AMC Fans Mock Credit Suisse as Share Prices Fall Below Meme Stock

  • Supporters of AMC have been mocking Credit Suisse for its recent financial woes after the investment bank gave AMC shares a poor valuation last fall.
  • Credit Suisse's stock fell to an all-time low of $1.76 on Wednesday.
  • In October, Credit Suisse assigned AMC a penny stock valuation and recommended those holding AMC shares to sell.
  • Twitter users such as @AMCcheerleader and Reddit users in r/amcstock were among those taking delight in Credit Suisse's stock troubles.

Supporters of the AMC movie theater chain have taken to social media to mock Credit Suisse's recent financial woes due to the investment bank giving AMC shares a poor valuation last fall.

Shares in Credit Suisse fell to an all-time low of $1.76 on Wednesday, a drop of more than 20 percent, before rebounding to slightly above $2 on Thursday. (AMC's shares were above $4 Thursday on the New York Stock Exchange.) Wednesday's decline followed news that Saudi National Bank, Credit Suisse's largest investor, would not provide the Swiss bank with additional financial assistance. The news about Credit Suisse has prompted concerns of a global banking crisis as it came on the heels of the seizure of two U.S. financial institutions, Silicon Valley Bank (SVB) and Signature Bank.

In early 2021, AMC shares were boosted thanks to a Reddit community and "SaveAMC" memes spread across Twitter and TikTok. However, Credit Suisse indicated in October that it was not a believer in AMC when company analysts rated AMC shares a "sell" with a price target of $0.95.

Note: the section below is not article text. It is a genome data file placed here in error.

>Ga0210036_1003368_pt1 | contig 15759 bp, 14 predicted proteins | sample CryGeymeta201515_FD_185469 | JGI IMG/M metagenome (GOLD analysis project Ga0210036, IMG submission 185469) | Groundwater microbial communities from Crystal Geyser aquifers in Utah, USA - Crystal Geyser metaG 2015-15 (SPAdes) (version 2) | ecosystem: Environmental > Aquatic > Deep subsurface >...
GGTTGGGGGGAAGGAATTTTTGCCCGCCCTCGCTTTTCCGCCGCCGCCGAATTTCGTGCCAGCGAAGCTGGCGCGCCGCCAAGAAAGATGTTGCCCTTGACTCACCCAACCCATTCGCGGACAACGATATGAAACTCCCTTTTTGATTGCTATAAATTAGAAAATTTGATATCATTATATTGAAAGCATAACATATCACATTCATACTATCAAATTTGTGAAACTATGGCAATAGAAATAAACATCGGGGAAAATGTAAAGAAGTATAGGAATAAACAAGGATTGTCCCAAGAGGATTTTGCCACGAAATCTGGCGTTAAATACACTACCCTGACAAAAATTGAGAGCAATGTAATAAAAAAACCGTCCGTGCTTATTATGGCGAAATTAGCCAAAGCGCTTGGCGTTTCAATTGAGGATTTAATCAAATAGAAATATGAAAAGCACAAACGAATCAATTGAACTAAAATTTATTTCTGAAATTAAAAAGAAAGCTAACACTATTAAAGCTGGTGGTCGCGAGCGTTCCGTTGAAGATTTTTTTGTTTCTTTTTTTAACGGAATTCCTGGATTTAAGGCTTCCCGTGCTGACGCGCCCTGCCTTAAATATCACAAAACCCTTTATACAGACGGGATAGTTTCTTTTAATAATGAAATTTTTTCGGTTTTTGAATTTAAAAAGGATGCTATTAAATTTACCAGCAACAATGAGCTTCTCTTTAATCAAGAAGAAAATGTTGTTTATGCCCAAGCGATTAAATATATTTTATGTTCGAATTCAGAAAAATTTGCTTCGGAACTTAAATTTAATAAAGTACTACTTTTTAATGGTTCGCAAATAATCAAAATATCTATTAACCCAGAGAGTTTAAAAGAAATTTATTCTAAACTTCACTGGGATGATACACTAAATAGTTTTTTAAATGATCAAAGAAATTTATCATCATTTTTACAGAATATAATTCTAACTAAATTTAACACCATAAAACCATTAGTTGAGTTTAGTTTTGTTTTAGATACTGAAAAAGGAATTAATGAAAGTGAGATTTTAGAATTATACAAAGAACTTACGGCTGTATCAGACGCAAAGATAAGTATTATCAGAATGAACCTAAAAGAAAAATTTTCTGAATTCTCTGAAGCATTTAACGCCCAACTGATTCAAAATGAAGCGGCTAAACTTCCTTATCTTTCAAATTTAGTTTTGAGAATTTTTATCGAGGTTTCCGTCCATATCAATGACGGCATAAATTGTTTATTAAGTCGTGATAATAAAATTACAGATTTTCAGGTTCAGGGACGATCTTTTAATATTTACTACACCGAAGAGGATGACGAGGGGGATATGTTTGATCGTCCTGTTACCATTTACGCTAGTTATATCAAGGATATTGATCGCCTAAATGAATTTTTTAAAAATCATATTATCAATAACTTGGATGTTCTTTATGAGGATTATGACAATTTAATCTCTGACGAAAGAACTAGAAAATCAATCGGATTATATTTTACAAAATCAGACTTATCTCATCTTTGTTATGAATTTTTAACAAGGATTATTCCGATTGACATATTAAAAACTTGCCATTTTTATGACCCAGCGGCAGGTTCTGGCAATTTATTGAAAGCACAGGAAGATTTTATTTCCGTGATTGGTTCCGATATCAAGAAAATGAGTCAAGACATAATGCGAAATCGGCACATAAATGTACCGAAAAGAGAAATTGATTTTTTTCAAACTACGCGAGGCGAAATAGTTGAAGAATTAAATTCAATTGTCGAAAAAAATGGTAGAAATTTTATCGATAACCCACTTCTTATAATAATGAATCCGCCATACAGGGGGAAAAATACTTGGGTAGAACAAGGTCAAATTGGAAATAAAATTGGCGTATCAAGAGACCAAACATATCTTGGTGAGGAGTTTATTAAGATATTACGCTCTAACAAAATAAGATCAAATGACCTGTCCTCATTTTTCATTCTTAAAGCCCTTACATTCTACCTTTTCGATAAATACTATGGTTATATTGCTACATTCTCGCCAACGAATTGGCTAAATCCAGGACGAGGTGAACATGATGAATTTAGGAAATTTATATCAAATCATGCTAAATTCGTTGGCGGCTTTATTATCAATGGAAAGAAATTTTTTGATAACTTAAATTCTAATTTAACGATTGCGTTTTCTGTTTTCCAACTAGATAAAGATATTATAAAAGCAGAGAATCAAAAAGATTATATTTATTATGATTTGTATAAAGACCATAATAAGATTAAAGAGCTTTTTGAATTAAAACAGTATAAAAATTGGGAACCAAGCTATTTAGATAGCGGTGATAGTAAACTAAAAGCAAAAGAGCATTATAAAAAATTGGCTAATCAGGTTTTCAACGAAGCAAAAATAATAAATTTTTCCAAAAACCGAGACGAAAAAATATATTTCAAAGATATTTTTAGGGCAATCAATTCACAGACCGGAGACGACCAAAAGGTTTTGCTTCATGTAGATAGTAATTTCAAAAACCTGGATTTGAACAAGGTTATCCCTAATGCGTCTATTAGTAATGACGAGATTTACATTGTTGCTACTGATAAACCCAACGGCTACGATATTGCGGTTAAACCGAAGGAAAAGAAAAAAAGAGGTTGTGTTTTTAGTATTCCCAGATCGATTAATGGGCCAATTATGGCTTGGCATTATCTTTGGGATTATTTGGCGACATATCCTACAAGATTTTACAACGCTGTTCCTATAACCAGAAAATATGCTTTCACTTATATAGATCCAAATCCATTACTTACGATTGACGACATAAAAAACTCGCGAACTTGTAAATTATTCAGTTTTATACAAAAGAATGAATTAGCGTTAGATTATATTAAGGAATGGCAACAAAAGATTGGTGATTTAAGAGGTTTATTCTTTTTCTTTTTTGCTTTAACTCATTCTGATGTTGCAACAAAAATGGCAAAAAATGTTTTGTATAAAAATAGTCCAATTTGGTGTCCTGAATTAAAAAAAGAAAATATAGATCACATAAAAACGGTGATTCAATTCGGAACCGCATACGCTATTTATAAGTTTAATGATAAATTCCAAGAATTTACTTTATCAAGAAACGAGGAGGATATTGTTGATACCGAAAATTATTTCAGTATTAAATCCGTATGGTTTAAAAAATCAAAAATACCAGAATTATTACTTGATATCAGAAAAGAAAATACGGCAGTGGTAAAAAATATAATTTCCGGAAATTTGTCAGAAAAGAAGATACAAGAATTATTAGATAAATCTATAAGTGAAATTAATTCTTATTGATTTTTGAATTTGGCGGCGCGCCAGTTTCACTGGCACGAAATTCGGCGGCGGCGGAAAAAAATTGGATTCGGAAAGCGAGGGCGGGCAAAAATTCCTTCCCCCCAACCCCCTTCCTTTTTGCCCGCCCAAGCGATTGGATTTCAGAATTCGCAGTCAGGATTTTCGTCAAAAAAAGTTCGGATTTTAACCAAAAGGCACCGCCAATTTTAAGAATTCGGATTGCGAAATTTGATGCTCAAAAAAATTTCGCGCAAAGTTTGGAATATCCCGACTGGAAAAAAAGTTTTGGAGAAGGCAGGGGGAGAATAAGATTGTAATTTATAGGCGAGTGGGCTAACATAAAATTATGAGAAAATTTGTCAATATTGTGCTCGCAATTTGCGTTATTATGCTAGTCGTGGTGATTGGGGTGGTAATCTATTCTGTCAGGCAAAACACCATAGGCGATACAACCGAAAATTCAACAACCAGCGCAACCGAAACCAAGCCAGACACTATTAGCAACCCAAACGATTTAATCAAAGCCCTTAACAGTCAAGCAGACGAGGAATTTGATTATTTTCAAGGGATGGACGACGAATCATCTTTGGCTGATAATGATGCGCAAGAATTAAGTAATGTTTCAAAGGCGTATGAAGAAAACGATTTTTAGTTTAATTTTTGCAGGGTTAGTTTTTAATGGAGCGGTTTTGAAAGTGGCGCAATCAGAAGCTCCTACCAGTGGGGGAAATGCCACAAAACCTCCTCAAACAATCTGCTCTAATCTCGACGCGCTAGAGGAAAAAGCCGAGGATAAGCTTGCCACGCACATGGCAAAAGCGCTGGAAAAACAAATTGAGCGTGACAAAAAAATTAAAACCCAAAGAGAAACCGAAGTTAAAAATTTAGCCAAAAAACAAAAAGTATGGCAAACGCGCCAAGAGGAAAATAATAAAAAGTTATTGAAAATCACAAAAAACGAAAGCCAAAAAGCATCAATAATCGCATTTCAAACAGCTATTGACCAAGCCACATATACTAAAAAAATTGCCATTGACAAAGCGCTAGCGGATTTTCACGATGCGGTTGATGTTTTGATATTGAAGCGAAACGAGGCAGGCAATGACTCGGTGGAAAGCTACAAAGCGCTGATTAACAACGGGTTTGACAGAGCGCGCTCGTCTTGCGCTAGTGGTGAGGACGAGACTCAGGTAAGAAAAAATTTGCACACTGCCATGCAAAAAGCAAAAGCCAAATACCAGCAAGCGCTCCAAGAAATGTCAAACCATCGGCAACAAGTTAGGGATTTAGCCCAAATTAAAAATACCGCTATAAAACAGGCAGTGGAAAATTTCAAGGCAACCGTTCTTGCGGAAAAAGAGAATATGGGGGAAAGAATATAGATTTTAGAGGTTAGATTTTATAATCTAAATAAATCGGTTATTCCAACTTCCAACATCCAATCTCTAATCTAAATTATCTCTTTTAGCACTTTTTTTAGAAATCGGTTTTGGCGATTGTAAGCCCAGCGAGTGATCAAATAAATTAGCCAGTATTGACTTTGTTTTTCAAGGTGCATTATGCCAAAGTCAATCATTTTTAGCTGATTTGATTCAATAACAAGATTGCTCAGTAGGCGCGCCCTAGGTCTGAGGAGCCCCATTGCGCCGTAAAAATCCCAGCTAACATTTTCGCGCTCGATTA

"Back in October 22 Credit Suisse stated $AMC is worth less than $1. Well today it's our pleasure and firm belief that Credit Suisse is worth less than $1 as a bank itself," one person—whose Twitter bio mentions AMC—tweeted this week.

Credit Suisse office in Zurich
In the main image, a Credit Suisse office building in Zurich, Switzerland, is seen on March 16. The smaller image shows the AMC company logo is displayed as traders work on the floor of the New York Stock Exchange during afternoon trading on August 22, 2022, in New York City. AMC fans mocked Credit Suisse’s financial woes on social media this week. Photos by Arnd Wiegmann/Michael M. Santiago/Getty Images

"I'm old enough to remember Credit Suisse and their $1 $AMC price target—the only thing I see around $1 is their share price this morning in premarket," another person wrote.

In October, Credit Suisse assigned AMC a penny stock valuation and recommended those holding AMC shares to sell. At the time, the movie theater chain's Q2 results came in lower than revenues from the same period in 2019, resulting in the belief that the company had not yet seen people return to theaters they had prior to the coronavirus pandemic.

Ruby Gonzalez, who uses the Twitter handle @AMCcheerleader and was featured in 2022 story by The New York Times on the online support for AMC and GameStop, was also among those taking delight in Credit Suisse's stock troubles.

"5 months later and look who hit that $1 mark first...and it's not $AMC the entertainment movie theatre it's $CS Credit Suisse the leading financial service company, advising clients in all aspects of finance, across the globe and around the clock. What a sad tragic day for their stock," Gonzalez tweeted Wednesday.

"Remember when #CreditSuisse predicted $AMC to head to $0.95? Sounds like a self fulfilling prophecy!" another AMC supporter tweeted.

Users of the Reddit community "r/amcstock" also took brought up Credit Suisse's past prediction regarding AMC.

"Look at the irony, they are the first to be a penny stock," said one member of the Reddit group.

Another person wrote, "I remember their stock was over $100 a share when they said that about AMC lol where's their stock price now lol."

Despite recent news about Credit Suisse, Saudi National Bank Chairman Ammar Al Khudairy tried to assuage fears about the institution during a Thursday interview with CNBC.

"Markets are skittish and they're looking for stories or things that validate concern," Al Khudairy said. "It's panic, a little bit of panic, I believe completely unwarranted, whether it be for Credit Suisse or for the entire market."

A representative for Credit Suisse declined to make comments after Newsweek reached out via email.